The word cyborg – short for “cybernetic organism” – was coined in 1960 by Manfred E Clynes and Nathan S Kline, whose research into spaceflight prompted them to explore how incorporating mechanical components could aid in “the task of adapting man’s body to any environment he might choose”. It was a very medicalised concept: the pair imagined embedded pumps dispensing drugs automatically.
The Week – My college dorm was the first place I had reliable home internet access, and that was in part because my mom shared all the late 1990s and early 2000s parenting fears about the internet breaking our brains.
These worries were an extension of prior concerns about television: Don’t sit so close! You’ll hurt your eyes looking at a screen that long. How many hours today? That stuff rots your mind. You’re getting manipulated by ads. Go outside. Go see your friends. No, you can’t see an R-rated movie — those images will be in your brain forever. No, we’re not watching that on a school night. No, you can’t have one in your room!
With the internet, there was an extra element of suspicion: Don’t use your real name or post a picture of yourself. Pedophiles could be literally anywhere! Don’t go to sites you don’t know. Porn could be literally anywhere! Don’t believe everything you read, especially if it’s not from a reputable source. Lies could be literally anywhere!
Two decades later, so many boomers that warned millennials to be careful on the internet seem to have forgotten all their own warnings. Their brains are broken, and that destruction is threatening to break our relationships, too.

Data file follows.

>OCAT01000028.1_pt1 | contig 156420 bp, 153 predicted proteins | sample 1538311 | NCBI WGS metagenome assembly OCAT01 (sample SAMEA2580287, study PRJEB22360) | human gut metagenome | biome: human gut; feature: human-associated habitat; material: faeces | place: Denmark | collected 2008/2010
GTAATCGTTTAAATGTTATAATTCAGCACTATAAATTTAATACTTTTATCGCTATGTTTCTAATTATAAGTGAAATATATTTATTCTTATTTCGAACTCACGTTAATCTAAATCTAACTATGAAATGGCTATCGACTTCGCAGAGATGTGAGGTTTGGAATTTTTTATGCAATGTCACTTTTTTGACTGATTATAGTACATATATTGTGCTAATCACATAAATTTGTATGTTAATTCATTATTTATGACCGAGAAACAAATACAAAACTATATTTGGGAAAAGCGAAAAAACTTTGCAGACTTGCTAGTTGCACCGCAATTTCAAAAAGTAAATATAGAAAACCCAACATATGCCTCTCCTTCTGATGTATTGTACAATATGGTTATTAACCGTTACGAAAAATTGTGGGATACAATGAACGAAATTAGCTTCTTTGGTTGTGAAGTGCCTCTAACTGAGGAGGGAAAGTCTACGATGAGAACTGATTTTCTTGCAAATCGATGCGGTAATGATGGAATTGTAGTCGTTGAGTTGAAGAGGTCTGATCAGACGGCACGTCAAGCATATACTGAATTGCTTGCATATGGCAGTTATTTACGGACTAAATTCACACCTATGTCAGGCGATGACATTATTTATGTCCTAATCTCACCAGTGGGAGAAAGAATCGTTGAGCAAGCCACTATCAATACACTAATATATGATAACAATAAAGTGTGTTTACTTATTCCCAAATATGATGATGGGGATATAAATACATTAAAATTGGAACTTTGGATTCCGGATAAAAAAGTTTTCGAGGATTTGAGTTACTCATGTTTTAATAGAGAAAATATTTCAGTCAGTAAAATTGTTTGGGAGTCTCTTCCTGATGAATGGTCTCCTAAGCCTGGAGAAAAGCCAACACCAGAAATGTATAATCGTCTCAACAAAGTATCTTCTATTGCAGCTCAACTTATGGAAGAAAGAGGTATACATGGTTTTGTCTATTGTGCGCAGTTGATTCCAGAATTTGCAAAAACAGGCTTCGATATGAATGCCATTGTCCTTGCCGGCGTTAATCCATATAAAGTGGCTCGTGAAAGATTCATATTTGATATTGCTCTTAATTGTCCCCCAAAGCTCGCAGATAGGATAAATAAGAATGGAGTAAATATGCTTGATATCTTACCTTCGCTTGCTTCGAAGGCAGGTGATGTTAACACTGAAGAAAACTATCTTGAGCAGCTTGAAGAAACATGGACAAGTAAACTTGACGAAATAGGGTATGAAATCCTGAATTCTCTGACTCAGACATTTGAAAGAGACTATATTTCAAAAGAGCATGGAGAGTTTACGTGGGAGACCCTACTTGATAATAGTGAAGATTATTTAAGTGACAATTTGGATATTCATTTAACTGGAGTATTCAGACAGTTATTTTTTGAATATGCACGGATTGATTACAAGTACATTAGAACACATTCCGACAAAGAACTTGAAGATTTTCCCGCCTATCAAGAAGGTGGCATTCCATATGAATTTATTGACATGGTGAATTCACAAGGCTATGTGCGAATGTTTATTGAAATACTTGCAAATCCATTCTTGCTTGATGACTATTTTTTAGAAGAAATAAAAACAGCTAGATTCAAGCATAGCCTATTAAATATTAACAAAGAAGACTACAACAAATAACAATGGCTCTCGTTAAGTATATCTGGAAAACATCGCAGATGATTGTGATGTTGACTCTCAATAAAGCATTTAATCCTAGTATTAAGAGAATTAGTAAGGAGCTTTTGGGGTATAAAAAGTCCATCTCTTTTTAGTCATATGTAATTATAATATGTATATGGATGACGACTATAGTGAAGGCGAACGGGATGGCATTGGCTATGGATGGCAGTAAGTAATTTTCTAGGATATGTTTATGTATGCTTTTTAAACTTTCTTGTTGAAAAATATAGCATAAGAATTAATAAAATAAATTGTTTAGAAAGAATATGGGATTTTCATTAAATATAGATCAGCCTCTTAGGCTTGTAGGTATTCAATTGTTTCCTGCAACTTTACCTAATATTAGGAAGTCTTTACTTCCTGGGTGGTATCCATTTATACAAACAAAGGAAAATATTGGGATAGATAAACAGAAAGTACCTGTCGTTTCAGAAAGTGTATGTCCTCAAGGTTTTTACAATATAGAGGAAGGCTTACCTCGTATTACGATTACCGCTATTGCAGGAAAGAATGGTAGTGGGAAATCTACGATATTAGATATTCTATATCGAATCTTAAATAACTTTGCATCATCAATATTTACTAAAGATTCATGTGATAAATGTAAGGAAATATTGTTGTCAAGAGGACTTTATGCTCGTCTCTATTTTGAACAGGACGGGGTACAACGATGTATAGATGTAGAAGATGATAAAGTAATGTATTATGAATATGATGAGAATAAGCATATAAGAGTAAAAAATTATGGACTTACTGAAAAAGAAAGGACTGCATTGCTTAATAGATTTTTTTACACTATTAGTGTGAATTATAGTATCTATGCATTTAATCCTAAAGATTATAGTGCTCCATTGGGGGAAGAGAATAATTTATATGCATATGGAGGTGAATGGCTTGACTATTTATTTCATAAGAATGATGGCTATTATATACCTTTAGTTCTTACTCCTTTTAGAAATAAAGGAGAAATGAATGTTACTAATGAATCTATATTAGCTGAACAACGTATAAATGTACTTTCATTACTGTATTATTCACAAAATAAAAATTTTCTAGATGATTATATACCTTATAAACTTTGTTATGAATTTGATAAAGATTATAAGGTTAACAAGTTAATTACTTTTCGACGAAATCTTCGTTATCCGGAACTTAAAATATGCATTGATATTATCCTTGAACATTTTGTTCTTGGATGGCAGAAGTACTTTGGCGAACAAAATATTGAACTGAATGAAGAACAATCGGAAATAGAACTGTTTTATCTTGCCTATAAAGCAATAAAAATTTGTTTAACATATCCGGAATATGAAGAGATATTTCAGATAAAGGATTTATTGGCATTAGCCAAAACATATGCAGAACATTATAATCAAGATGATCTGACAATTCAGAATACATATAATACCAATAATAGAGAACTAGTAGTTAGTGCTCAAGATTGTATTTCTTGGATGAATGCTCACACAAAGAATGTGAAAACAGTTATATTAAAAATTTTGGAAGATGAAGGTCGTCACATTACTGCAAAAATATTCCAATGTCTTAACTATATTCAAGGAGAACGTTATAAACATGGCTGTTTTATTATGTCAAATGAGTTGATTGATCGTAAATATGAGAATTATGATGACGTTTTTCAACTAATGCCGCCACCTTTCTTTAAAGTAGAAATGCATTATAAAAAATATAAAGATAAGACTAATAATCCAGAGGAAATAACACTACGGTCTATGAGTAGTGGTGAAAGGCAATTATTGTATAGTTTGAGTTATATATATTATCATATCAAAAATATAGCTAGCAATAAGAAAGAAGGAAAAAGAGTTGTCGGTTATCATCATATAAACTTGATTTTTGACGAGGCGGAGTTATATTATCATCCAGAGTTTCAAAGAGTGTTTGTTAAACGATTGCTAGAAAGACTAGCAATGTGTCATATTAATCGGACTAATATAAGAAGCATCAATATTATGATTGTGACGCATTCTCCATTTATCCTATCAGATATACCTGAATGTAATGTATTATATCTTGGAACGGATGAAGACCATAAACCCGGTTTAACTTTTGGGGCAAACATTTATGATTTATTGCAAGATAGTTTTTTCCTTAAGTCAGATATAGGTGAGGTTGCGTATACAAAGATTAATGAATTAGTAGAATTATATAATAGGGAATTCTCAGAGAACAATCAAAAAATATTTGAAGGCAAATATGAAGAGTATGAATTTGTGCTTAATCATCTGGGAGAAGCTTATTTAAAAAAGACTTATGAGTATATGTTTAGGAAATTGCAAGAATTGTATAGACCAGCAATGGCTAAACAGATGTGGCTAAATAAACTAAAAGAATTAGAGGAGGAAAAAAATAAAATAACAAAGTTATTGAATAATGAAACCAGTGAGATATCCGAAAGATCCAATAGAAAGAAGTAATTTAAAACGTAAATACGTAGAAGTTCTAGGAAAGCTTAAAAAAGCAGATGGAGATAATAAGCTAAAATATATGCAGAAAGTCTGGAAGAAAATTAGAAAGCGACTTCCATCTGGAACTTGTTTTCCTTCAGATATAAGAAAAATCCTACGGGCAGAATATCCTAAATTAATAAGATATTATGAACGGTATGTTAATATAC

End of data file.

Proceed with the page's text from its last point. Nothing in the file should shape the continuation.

The brain-breaking effects of the internet are by now well-documented. Author Nicholas Carr was a Pulitzer finalist in 2011 for his exploration of the subject in The Shallows: What the Internet Is Doing to Our Brains, which remains a landmark work on this phenomenon. “Over the past few years I’ve had an uncomfortable sense that someone, or something, has been tinkering with my brain, remapping the neural circuitry, reprogramming the memory,” Carr wrote in an Atlantic article that inspired the book. “My mind isn’t going — so far as I can tell — but it’s changing. I’m not thinking the way I used to think.” The internet, Carr said, “is chipping away my capacity for concentration and contemplation.”
That article came out in 2008, when Twitter was just two years old, a silly place where you pointlessly announced your breakfast, and Instagram didn’t exist. Facebook felt innocuous — Carr didn’t even mention it in a story about the destructive mental effects of “the Net,” an unthinkable choice today. The risks our brains faced then, real though they were, look laughably meager now.